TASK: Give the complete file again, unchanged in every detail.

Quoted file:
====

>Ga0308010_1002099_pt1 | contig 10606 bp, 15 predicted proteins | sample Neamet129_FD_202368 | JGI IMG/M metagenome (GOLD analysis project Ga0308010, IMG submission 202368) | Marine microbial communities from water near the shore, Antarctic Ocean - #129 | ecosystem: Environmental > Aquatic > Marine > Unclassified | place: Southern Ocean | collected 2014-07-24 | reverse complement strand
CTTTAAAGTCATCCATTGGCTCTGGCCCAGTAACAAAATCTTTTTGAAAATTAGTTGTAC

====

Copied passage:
>Ga0308010_1002099_pt1 | contig 10606 bp, 15 predicted proteins | sample Neamet129_FD_202368 | JGI IMG/M metagenome (GOLD analysis project Ga0308010, IMG submission 202368) | Marine microbial communities from water near the shore, Antarctic Ocean - #129 | ecosystem: Environmental > Aquatic > Marine > Unclassified | place: Southern Ocean | collected 2014-07-24 | reverse complement strand
CTTTAAAGTCATCCATTGGCTCTGGCCCAGTAACAAAATCTTTTTGAAAATTAGTTGTAC